The media stories speak for themselves.
Just like today’s real estate market, it’s an employee’s job market. Companies are hemorrhaging talent and struggling to rehire. As of last month, there were 8.4 million unemployed individuals in the U.S. despite 10 million job openings. Job-seekers are able to be more selective and can negotiate terms that work best for their lives. After 18+ months of raise and bonus freezes, the chaos of managing work and life from home and historic levels of burnout, employees are:
- quitting if their employer hasn’t met their needs, which can be anything from increased flexibility to competitive compensation — resignations are up 13% from pre-pandemic levels;
- “Polyworking” — 64% say they already are doing more than one job or hoped to in the future;
- collecting unemployment instead of returning to low-paying jobs — there are 4.9 million more people who aren’t working or looking for work than there were before the pandemic;
- retiring early — to the tune of 2 million more employees than expected;
- becoming entrepreneurs — Americans have filed a record 1.4 million applications to start new businesses; and
- saying to hell with the corporate 9-to-5 all together in favor of freelance or gig work — more than 10 million U.S. employees are considering it.
Given this state of affairs, how does an employer set itself apart to attract and retain top talent? As someone who quit not one, but two, full-time jobs over the course of the pandemic, I’ll tell you what hooked me and how to create an employee value proposition that helps you find the best talent for your team at a time when employees hold all the power.
First, stop thinking anyone is “lucky” to have a job
This is not your parents’ or grandparents’ job market. The days in which employers believe their workers should be grateful just to have a paycheck are gone. Today’s top employees will only go where they are most valued and compensated — not just with money, but with working flexibility, a sense of purpose, a compelling company mission, values that resonate, and a commitment to diversity, inclusion and social good. A survey of 500 Millennial and Gen Z workers by Elements Global Services found that 78% are questioning what they want to do in their career due to the pandemic. And we already knew that Millennials in particular care more about how their employers treat people and give back to society.
As Infosys President Ravi Kumar told Yahoo Finance at the annual Milken Institute Global Conference, “70% of the people are wanting to be having human connections, and 70% of the people are actually saying they want to have more flexibility. So the great reshuffle in some sense is all about finding new purpose, finding new priorities for employees to actually connect to employers who fall into the same purpose.”
So what’s your value proposition?
Given the changing job landscape, it’s more important now than ever before for employers to be explicit about the value their prospective employees get from them. Compensation in itself is no longer enough. We should all be able to answer the question: Why us? Why this company? Why should anyone join? Why do our people stay?
Every employer already understands the value they are getting out of an employee, and that value is denominated in the salaries we receive. But in too many cases, the employees themselves don’t see much value beyond their salary, which makes taking an inbound recruiter call just that much easier when things aren’t going perfectly.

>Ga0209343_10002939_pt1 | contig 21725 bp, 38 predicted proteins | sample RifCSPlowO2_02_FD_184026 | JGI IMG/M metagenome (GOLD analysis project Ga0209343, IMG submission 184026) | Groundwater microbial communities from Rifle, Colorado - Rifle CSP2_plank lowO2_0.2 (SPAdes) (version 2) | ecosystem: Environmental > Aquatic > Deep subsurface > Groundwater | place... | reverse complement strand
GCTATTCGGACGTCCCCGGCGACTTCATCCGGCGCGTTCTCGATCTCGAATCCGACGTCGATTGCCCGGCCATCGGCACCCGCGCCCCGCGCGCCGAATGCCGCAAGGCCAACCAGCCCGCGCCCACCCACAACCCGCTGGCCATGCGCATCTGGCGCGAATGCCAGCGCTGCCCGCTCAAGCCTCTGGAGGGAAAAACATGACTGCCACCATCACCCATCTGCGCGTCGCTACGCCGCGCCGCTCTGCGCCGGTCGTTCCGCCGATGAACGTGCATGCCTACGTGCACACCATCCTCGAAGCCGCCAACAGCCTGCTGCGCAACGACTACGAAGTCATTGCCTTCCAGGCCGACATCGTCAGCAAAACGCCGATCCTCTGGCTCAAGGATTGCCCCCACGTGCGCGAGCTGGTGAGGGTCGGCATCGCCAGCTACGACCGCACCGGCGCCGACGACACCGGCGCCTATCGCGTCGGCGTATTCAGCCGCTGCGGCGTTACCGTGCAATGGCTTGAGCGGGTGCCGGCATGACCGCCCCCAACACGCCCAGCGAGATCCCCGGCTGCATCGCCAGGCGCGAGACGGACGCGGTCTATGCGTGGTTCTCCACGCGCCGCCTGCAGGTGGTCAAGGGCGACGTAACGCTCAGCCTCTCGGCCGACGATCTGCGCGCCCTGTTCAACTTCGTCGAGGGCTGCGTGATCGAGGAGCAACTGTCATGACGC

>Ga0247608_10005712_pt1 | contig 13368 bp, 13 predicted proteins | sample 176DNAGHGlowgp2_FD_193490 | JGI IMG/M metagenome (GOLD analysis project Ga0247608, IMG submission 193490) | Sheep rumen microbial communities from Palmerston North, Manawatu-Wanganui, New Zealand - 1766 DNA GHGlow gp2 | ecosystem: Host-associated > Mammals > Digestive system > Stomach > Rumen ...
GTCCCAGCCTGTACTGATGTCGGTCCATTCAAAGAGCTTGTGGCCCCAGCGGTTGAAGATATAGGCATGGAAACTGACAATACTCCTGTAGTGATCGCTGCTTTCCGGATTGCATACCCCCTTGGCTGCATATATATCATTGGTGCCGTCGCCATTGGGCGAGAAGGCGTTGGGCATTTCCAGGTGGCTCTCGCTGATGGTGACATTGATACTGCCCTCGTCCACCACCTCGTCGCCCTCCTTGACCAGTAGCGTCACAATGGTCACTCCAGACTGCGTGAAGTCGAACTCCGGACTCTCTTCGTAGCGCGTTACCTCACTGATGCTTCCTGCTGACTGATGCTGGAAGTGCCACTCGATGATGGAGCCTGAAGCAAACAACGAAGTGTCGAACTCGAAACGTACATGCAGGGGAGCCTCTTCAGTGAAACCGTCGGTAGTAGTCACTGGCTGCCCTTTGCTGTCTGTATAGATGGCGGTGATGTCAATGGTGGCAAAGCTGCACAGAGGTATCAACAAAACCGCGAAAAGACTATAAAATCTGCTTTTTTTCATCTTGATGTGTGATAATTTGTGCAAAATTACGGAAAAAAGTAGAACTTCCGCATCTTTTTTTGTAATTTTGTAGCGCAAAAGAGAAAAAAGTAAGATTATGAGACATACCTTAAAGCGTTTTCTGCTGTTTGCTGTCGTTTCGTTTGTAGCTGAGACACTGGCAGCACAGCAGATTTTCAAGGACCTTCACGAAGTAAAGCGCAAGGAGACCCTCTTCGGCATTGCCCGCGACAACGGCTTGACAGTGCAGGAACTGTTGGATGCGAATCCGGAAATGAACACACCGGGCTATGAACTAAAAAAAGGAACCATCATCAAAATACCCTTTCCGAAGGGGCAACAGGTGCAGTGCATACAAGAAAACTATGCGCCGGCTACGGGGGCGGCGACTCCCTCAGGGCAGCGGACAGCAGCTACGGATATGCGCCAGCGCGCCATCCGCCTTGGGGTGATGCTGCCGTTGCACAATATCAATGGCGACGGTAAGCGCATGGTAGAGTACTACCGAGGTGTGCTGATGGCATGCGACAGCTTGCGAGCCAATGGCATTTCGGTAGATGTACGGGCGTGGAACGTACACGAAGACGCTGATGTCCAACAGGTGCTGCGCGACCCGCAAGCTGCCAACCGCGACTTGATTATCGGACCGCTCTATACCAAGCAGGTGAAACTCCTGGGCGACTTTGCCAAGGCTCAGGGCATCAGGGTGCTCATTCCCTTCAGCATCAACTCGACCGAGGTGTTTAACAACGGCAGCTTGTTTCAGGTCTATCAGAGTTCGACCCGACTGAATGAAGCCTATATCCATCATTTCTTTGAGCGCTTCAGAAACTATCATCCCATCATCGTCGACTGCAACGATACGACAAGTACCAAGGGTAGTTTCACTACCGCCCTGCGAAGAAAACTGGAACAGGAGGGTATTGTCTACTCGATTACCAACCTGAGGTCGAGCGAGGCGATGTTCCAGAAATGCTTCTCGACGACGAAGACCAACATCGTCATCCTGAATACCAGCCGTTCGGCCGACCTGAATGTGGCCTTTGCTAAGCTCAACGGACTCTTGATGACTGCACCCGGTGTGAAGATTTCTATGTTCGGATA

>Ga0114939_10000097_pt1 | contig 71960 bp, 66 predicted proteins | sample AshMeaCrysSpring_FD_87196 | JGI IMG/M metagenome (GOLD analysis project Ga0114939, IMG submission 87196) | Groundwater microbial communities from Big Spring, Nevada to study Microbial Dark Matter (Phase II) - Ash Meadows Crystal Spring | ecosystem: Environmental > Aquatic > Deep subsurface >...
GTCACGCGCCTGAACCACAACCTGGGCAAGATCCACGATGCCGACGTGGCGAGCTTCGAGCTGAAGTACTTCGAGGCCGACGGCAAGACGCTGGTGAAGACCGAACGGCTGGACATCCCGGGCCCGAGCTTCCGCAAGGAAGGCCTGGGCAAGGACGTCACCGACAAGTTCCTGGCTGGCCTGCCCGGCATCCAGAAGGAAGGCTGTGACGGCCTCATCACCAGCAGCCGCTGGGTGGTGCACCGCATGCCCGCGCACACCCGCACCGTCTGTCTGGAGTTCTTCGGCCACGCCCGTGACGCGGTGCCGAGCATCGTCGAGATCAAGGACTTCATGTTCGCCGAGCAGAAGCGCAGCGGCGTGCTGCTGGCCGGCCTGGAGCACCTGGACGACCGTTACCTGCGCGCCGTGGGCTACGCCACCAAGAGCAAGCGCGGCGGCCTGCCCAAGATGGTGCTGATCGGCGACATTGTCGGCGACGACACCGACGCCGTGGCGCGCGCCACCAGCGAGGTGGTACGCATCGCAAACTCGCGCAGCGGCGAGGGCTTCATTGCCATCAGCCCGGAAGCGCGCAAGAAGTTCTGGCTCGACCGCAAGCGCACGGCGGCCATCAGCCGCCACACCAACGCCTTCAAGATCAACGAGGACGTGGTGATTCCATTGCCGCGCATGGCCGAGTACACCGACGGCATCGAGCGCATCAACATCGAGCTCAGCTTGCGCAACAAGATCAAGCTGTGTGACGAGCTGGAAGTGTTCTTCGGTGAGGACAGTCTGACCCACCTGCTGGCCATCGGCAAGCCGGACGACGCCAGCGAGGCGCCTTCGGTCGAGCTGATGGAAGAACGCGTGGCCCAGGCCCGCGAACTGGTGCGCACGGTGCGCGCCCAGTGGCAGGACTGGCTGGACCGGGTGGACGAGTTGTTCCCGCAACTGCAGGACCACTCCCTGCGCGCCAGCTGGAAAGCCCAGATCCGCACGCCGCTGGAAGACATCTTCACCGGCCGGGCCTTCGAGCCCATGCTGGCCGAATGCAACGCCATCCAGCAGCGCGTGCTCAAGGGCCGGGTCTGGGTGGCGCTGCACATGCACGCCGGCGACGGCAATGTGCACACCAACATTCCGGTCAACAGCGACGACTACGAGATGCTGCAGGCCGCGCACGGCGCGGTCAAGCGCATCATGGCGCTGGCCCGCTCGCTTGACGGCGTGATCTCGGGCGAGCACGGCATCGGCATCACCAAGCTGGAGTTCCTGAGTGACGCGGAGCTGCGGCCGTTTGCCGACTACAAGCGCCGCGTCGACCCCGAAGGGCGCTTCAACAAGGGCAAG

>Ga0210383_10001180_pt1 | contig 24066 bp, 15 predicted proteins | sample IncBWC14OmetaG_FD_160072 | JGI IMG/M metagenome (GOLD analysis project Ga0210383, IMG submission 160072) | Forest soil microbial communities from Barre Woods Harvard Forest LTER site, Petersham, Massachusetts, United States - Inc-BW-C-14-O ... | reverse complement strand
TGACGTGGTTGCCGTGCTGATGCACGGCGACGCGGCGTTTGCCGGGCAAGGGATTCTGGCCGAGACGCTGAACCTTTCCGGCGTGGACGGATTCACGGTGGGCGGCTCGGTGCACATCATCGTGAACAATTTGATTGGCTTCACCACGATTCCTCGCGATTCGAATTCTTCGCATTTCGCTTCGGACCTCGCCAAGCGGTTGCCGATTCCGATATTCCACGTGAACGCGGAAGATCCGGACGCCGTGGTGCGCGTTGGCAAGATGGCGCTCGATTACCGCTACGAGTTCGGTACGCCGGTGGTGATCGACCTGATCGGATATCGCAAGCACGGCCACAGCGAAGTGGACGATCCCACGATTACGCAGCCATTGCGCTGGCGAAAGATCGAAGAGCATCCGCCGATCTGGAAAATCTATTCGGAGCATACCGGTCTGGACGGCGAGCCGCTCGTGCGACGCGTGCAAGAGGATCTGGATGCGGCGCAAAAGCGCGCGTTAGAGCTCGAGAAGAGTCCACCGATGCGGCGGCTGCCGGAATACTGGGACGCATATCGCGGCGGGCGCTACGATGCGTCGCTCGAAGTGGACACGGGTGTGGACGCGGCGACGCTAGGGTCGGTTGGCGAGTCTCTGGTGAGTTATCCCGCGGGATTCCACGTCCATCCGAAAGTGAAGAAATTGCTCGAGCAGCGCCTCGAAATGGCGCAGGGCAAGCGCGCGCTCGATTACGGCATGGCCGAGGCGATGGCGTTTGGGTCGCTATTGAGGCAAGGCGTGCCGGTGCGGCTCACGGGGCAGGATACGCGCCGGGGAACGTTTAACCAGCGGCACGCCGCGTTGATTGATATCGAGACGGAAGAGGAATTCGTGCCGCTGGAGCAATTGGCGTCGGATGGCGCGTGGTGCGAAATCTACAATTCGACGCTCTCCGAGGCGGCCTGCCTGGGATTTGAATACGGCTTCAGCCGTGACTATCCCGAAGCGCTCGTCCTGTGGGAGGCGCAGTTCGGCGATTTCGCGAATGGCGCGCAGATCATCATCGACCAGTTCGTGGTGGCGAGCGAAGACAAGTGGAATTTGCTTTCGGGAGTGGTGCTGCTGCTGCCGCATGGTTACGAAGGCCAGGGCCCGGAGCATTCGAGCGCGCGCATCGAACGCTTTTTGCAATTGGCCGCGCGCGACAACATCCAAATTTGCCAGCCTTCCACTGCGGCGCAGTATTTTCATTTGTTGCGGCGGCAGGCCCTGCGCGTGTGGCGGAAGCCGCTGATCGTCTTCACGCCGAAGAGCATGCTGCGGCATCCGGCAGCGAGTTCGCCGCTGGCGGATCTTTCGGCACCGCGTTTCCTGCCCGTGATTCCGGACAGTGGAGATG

A strong employee value proposition will apply to everyone equally, from the intern all the way up to the CEO. And while your employee value prop will be specific to your business, there are a few prompts all employers can consider given what we know about the current hiring market:
- Who will the employee work with, and what makes them great teammates?
- What unique challenges will they be empowered to tackle?
- How will they make an impact, in context of the company mission and values?
- How will they contribute to the company winning?
- How will they grow personally and professionally from their job?
- Will they have fun at work, and if so, how?
Keep in mind that the answers to these questions will attract individuals that identify with them and will serve to set expectations about their tenure with the company. Being less than truthful about the company’s culture will inevitably catch up to you in the form of attrition and reputational damage, both as a company and as an individual manager.
Practically speaking, after you’ve created your employee value prop, you’ll want to weave its messaging into your values and your recruitment efforts. Everything from your job descriptions, to the way you address candidates, to your company LinkedIn page, to your interview process should reflect this messaging.
It goes both ways
Of course, every employee should have a clear expectation of what they want out of a job, and should be explicit with their manager every step along the way. Companies and managers who care about their employees enough to meet those needs tend to have happier, more fulfilled, and, therefore, more productive employees. Happy people tend not to quit, even if a better opportunity comes their way. Being transparent about what you have to offer from the outset and then actually delivering on it will lead to more prospective employees actively choosing to work with you and lower turnover for those already on your existing team.
This post originally appeared on LinkedIn.